One surprising finding in factoring for cognitive skills was that success on standardized reading exams negatively impacted income after race, SES, gender and highest academic credentials were calculated. "The coefficient for this variable is consistently negative across models and is either significant or borderline significant in all areas," reports Matthew. Common thought is that mastery of the English language can lead to advancement up the career ladder. However, Matthew says this generally hasn't held true for women, who typically outperform men on standardized reading exams but bump into the glass ceiling on the climb up the executive ladder. This counterintuitive funding might, therefore, be indicative of gender inequality rather than of lack of importance for reading skills, according to Matthew.
In examining the group's financial success when comparing college selectivity, the research found that the greater the prestige of the postsecondary institution, the more significant the increase in annual income among full-time earners. Matthew adds that this was evident even when accounting for college major. However, accounting for these variables does not meaningfully reduce race gaps."Neither of these variables meaningfully impacts the race gaps observed in previous models, and the black deficit relative to whites remains strongly significant," writes Matthew.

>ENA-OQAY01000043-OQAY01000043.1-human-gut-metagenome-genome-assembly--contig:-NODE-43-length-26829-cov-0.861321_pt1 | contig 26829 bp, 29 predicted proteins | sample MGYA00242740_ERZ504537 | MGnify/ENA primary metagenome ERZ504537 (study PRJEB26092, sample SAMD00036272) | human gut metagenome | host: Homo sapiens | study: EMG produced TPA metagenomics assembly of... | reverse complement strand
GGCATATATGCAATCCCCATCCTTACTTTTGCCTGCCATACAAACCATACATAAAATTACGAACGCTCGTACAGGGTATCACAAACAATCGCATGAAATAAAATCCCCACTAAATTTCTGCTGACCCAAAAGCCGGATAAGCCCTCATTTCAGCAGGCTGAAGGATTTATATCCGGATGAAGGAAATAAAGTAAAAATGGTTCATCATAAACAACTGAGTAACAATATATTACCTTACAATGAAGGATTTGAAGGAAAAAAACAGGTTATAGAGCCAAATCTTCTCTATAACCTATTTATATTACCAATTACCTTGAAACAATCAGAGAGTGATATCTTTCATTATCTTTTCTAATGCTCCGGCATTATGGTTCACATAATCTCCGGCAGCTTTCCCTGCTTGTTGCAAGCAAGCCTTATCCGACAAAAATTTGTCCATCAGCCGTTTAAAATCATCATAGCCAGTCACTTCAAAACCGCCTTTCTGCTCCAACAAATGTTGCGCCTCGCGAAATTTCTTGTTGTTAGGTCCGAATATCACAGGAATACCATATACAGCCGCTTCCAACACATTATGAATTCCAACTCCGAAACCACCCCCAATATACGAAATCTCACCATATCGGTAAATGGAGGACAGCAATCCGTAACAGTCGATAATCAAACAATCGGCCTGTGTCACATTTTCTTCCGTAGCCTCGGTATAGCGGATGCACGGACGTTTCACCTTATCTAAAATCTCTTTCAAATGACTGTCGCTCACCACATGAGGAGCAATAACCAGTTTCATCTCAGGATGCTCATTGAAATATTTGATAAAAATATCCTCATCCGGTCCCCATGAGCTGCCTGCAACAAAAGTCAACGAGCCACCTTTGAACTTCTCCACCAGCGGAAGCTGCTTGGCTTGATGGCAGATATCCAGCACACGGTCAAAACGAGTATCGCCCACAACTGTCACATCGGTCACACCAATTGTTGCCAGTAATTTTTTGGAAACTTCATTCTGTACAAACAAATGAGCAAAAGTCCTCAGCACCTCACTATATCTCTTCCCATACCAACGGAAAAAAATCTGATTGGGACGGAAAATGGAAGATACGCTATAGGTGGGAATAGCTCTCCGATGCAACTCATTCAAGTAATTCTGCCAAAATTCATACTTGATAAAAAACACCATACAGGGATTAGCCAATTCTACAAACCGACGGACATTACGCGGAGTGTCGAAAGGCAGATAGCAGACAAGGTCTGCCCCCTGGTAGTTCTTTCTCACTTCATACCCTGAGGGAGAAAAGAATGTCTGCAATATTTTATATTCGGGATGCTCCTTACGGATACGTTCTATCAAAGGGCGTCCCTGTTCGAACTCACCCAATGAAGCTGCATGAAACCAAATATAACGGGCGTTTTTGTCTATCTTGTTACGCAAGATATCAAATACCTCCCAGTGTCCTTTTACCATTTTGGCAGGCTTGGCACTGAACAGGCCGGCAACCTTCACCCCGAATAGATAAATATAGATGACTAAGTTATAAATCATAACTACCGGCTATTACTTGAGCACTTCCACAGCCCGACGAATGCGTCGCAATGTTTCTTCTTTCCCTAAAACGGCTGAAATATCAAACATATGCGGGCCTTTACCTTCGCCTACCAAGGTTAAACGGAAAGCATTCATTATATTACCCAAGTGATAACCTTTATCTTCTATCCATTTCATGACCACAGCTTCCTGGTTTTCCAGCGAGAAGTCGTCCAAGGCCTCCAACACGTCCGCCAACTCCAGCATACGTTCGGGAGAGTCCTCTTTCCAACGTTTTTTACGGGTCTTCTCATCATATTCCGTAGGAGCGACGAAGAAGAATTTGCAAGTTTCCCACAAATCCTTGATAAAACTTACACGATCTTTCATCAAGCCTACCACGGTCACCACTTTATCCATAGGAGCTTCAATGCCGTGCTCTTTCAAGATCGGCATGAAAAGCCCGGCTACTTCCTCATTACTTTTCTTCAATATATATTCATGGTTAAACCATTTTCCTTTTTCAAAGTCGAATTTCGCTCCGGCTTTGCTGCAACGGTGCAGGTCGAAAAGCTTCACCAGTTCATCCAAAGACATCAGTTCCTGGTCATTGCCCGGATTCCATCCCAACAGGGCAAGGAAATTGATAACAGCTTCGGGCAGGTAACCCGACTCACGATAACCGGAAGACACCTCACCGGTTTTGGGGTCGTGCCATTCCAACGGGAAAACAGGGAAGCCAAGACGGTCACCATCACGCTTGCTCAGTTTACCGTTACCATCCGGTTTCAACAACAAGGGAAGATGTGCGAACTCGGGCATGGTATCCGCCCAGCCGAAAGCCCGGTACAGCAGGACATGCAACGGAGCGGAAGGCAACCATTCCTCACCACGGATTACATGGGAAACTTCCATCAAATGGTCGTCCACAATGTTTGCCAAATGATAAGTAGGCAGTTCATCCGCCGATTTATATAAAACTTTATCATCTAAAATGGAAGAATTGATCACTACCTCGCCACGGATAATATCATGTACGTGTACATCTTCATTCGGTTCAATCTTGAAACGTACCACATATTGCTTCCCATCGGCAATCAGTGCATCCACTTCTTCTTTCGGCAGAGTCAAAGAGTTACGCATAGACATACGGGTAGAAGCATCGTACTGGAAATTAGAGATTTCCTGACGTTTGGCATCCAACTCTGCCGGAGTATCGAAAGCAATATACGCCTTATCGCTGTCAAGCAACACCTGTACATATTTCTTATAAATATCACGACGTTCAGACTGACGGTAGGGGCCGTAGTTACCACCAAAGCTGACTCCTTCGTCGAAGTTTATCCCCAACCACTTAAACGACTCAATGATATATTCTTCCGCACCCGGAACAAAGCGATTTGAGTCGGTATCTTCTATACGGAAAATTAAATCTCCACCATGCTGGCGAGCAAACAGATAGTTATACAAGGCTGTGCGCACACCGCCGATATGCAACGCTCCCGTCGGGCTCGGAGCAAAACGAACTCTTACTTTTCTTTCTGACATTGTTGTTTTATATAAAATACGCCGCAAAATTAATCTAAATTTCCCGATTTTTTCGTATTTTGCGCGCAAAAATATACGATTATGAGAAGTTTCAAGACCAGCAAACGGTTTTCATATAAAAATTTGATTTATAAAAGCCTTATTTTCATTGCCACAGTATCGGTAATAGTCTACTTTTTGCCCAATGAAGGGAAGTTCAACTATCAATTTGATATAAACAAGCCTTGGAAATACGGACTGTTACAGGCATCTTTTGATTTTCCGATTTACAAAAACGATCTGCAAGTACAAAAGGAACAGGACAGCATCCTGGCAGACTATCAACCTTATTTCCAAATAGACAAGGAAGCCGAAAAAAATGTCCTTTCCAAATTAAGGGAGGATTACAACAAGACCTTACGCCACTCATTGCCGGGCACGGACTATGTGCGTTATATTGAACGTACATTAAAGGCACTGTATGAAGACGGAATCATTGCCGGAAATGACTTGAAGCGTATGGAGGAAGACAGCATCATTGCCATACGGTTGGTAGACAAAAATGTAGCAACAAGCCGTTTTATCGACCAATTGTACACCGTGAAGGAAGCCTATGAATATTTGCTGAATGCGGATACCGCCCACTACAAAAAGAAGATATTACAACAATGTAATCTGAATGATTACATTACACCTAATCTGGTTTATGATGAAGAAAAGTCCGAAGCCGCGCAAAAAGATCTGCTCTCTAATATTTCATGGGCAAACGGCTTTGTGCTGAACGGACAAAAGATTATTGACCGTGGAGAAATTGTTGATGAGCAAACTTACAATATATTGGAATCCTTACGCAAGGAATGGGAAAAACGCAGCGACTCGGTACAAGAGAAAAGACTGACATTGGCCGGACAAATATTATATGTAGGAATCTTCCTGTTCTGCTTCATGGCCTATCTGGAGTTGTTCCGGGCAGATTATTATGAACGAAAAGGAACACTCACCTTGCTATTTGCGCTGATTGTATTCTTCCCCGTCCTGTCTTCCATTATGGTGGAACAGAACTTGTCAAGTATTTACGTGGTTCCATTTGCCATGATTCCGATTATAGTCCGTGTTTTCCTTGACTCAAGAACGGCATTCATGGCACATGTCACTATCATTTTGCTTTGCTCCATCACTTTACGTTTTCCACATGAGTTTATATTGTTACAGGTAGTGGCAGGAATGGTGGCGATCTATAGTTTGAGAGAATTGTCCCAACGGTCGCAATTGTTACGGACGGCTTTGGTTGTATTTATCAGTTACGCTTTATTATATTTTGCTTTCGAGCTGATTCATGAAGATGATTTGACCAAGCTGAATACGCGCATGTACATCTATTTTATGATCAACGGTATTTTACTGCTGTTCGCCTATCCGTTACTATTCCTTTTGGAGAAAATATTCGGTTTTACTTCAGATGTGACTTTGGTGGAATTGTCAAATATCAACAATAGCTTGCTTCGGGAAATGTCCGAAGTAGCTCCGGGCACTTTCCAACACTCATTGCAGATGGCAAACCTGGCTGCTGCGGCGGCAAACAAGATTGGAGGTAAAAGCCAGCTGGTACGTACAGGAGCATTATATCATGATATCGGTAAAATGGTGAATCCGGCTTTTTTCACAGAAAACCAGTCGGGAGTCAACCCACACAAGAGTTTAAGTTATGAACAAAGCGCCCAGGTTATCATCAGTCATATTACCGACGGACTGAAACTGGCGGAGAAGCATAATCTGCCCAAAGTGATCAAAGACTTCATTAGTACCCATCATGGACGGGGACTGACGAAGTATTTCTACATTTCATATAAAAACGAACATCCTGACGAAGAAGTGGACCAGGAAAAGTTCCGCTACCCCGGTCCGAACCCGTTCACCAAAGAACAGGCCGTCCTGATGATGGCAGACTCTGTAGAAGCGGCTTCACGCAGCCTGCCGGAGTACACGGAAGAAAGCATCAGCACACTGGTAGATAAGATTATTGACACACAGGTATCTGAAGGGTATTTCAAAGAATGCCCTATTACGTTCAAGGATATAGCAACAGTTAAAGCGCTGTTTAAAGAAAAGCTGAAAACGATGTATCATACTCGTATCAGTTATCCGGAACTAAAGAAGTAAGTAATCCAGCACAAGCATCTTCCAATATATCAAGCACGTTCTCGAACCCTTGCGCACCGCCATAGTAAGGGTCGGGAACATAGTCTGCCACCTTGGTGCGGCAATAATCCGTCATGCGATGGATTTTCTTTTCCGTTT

Checking for added effects of industry selection and occupational title on racial income inequality, Matthew found the gaps relatively unchanged. The black gap relative to whites was reduced by an insignificant amount when compared to college selectivity. Hispanics became relatively even with whites and Asians continued similar advantages over whites found in previous analyses.